Main applications are DSP, FPGA based computers, logic emulation, ASIC and ASSP. FPGA can be programmed mainly on SRAM (Static Random Access Memory.

FPGA Design Flow:

            FPGA contains a two dimensional arrays of logic blocks and interconnections between logic blocks. Both the logic blocks and interconnects are programmable. Logic blocks are programmed to implement a desired function and the interconnects are programmed using the switch boxes to connect the logic blocks.

FPGAs, alternative to the custom ICs, can be used to implement an entire System On one Chip (SOC). The main advantage of FPGA is ability to reprogram. User can reprogram an FPGA to implement a design and this is done after the FPGA is manufactured. This brings the name “Field Programmable.”

For Example: 2-LUT can be used to implement 16 types of functions like AND  , OR, A +not B .... etc.


0 0 0 0

0 1 0 1

1 0 0 1

1 1 1 1

Table 2: Logical Operation


A wire segment can be described as two end points of an interconnect with no programmable switch between them. A sequence of one or more wire segments in an FPGA can be termed as a track.


 In this part of tutorial we are going to have a short intro on FPGA design flow. A simplified version of design flow is given in the flowing diagram.


There are different techniques for design entry. Schematic based, Hardware Description Language and combination of both etc.  Selection of a method depends on the design and designer. If the designer wants to deal more with Hardware, then Schematic entry is the better choice. When the design is complex or the designer thinks the design in an algorithmic way then HDL is the better choice. Language based entry is faster but lag in performance and density.


The process which translates VHDL or Verilog code into a device netlist format. i.e. a complete circuit with logical elements( gates, flip flops, etc…) for the design. If the design contains more than one sub designs, ex. to implement  a processor, we need a CPU as one design element and RAM as another and so on, then the synthesis process generates netlist for each design element Synthesis process will check code syntax and analyze the hierarchy of the design which ensures that the design is optimized for the design architecture, the designer has selected.


In this work, design of a DWT and IDWT is made using Verilog HDL and is synthesized on FPGA family of Spartan 3E through XILINX ISE Tool. This process includes following:

• Translate

• Map

• Place and Route

6.9.1 Translate:

Process combines all the input netlists and constraints to a logic design file. This information is saved as a NGD (Native Generic Database) file. This can be done using NGD Build program.

6.9.2 Map:

  Process divides the whole circuit with logical elements into sub blocks such that they can be fit into the FPGA logic blocks. That means map process fits the logic defined by the NGD file into the targeted FPGA elements (Combinational Logic Blocks (CLB), Input Output Blocks (IOB)) and generates an NCD (Native Circuit Description) file which physically represents the design mapped to the components of FPGA.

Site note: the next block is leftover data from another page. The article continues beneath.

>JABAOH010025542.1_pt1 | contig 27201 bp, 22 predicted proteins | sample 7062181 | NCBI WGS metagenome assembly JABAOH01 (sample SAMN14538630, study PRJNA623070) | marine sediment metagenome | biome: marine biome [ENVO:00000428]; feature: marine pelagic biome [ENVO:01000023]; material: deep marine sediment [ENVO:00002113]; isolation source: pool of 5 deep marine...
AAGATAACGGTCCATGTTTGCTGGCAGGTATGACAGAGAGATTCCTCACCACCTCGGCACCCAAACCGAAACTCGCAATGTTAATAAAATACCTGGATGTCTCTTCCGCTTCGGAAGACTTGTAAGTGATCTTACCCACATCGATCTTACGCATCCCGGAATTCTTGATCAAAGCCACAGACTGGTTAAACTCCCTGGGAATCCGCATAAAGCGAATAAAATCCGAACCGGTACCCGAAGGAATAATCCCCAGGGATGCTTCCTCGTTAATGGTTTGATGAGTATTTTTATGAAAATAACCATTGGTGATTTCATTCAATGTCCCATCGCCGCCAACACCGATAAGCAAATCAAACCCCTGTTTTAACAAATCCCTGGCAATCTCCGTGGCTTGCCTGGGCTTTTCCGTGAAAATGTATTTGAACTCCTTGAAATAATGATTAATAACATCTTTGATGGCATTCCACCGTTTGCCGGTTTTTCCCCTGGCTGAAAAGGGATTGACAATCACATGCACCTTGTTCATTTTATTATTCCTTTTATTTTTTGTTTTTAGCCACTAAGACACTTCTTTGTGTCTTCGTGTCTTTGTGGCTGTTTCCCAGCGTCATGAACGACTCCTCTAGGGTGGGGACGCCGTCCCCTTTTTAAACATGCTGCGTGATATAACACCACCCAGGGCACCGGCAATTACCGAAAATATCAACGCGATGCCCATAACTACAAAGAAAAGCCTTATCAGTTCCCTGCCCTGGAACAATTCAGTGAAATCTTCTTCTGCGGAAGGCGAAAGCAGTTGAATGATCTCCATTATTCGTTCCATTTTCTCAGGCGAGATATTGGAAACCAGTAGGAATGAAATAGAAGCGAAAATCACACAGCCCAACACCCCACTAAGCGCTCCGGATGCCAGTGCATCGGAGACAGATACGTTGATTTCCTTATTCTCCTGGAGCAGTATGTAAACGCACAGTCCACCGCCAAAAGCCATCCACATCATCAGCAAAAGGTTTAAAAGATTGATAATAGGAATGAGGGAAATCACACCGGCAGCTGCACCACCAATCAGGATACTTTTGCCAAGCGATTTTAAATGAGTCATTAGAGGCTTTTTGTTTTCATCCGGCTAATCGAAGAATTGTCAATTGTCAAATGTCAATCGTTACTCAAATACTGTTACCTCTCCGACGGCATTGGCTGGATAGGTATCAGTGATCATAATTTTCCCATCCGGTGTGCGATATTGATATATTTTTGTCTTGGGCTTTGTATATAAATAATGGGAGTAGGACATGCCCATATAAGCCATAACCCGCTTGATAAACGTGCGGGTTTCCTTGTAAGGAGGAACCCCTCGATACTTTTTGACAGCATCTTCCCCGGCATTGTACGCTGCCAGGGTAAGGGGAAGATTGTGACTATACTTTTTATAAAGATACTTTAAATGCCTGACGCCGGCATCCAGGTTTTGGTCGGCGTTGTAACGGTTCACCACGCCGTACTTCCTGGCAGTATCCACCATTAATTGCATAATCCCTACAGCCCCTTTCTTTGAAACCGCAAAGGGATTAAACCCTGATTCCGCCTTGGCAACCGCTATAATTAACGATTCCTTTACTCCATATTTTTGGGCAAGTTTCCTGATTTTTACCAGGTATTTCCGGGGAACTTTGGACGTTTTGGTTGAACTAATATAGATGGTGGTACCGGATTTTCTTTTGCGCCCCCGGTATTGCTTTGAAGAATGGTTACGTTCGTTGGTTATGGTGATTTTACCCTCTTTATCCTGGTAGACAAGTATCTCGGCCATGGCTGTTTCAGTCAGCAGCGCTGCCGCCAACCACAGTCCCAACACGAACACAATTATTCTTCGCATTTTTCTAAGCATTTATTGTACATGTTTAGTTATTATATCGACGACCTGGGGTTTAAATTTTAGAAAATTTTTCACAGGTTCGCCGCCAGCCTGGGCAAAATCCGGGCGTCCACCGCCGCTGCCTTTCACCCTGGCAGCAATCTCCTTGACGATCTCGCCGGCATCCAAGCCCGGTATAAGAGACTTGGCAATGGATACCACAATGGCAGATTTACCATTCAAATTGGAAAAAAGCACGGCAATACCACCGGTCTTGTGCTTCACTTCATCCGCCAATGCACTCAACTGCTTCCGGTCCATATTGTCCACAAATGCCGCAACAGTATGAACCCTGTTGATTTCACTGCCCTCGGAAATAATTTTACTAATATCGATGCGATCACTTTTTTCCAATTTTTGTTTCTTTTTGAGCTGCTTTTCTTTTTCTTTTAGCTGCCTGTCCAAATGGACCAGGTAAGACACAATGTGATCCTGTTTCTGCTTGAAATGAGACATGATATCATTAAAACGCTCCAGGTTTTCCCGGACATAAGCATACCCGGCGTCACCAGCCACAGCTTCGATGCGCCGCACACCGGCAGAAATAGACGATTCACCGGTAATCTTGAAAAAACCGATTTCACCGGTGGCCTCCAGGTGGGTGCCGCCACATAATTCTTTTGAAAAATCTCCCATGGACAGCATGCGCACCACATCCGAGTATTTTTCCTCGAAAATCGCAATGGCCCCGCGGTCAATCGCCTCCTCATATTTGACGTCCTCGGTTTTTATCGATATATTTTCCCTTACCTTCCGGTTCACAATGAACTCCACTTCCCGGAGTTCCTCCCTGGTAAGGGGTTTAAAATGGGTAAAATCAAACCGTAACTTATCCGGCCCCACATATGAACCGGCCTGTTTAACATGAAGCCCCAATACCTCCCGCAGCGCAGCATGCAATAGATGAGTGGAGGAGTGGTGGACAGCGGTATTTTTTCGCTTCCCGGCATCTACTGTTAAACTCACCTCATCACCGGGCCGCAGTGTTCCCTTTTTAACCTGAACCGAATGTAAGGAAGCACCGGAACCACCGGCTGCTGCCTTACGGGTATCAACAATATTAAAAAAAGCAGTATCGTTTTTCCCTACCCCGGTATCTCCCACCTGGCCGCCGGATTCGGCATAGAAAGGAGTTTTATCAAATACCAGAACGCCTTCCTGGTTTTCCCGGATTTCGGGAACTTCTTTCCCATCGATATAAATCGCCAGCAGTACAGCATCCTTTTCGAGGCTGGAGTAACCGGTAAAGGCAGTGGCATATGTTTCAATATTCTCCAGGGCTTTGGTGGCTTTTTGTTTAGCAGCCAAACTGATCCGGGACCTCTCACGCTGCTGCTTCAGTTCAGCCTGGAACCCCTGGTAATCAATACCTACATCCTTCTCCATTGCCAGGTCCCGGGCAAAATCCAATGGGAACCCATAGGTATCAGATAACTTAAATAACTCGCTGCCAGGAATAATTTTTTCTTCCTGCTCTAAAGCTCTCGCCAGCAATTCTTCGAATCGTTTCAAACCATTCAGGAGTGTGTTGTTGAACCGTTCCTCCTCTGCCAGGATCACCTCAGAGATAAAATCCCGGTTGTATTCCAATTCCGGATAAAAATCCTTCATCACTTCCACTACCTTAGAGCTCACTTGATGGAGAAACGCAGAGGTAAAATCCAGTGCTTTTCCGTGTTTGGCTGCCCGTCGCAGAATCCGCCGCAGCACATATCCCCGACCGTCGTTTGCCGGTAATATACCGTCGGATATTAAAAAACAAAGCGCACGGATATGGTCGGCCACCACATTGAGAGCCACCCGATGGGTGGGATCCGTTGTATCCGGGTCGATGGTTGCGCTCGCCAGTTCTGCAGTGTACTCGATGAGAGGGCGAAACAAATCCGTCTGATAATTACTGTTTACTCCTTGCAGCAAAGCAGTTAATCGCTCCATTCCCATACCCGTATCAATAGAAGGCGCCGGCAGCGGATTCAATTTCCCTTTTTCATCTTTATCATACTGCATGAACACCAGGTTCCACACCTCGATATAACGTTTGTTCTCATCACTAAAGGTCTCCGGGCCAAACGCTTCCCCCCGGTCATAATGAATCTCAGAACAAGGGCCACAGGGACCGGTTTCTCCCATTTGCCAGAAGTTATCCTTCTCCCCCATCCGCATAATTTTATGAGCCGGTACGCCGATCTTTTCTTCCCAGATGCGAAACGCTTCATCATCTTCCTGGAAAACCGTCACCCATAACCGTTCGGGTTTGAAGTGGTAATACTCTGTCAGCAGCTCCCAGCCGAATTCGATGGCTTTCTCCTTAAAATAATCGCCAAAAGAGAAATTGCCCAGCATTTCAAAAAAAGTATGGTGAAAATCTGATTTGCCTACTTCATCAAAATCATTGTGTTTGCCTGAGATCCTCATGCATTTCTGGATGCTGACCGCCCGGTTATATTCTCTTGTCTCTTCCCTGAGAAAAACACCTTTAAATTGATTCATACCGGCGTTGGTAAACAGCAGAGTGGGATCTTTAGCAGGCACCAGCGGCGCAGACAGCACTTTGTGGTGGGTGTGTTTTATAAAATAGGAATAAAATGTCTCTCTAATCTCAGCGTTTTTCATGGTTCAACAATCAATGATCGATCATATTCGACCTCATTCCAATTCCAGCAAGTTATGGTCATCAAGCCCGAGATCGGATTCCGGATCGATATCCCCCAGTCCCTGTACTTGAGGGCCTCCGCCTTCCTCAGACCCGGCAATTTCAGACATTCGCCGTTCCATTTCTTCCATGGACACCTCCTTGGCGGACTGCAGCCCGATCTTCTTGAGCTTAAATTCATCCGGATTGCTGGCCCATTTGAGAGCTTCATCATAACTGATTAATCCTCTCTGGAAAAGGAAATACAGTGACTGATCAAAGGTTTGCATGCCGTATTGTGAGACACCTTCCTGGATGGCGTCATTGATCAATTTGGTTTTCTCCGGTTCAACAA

6.9.3 Place and Route:

PAR program is used for this process. The place and route process places the sub blocks from the map process into logic blocks according to the constraints and connects the logic blocks.



Now the design must be loaded on the FPGA. But the design must be converted to a format so that the FPGA can accept it. BITGEN program deals with the conversion.

6.10.1 Design Verification:

   Verification can be done at different stages of the process steps.

6.10.2 Behavioral Simulation (RTL Simulation):

     This is first of all simulation steps; those are encountered throughout the hierarchy of the design flow. This simulation is performed before synthesis process to verify RTL (behavioral) code and to confirm that the design is functioning as intended.


6.10.3 Functional simulation (Post Translate Simulation):




Figure 7.1: Simulation Wave Form of presto


RTL schematic:

Figure 7.2: RTL Schematic of PRESTO Generator

Technology Schematic:

Figure 7.3: Technology Schematic of PRESTO Generator

Design Summary:

Table 3:Detailed project summary

Timing Report:

S. No. Total number of paths / destination ports: 32 / 32

1. Offset: 4.040ns (Levels of Logic = 1)

2. Source: m9/out_31 (FF)

3. Destination: out<31> (PAD)

4. Source Clock:       clk rising

5. Data Path: m9/out_31 to out<31>

Table 4 : paths / destination ports

S. No. Cell:   in->out Gate- Fanout                 

Net- Delay Delay Logical Name

(Net name)

1. FDR:C->Q 1 0.514 0.357 m9/out_31


2. OBUF:I->O - 3.169 - out_31_OBUF


Total 4.040ns (3.683ns logic, 0.357ns route)

   (91.2% logic, 8.8% route)

Table 5: Delay Calculation

Parameter Full subtractor using CMOS technology Full subtractor using GDI technology

Power(µW) 12.06 9.33

Delay(pS) 73 29

Transistor count 46 18

Table 6: Comparison of CMOS and GDI Technologies in-terms of Power, Delay and Transistor count



PRESTO the LP generator can produce pseudorandom test patterns with scan shift-in switching activity precisely selected through automated programming. The same features can be used to control the generator, so that the resultant test vectors can either yield a desired fault coverage faster than the conventional pseudorandom patterns while still reducing toggling rates down to desired levels, or they can offer visibly higher coverage numbers if run for comparable test times.



Hence we had designed a Programmable PRPG with low power. So to reduce more power we can replace the LFSR in PRPG with low power-LFSR (LP-LFSR).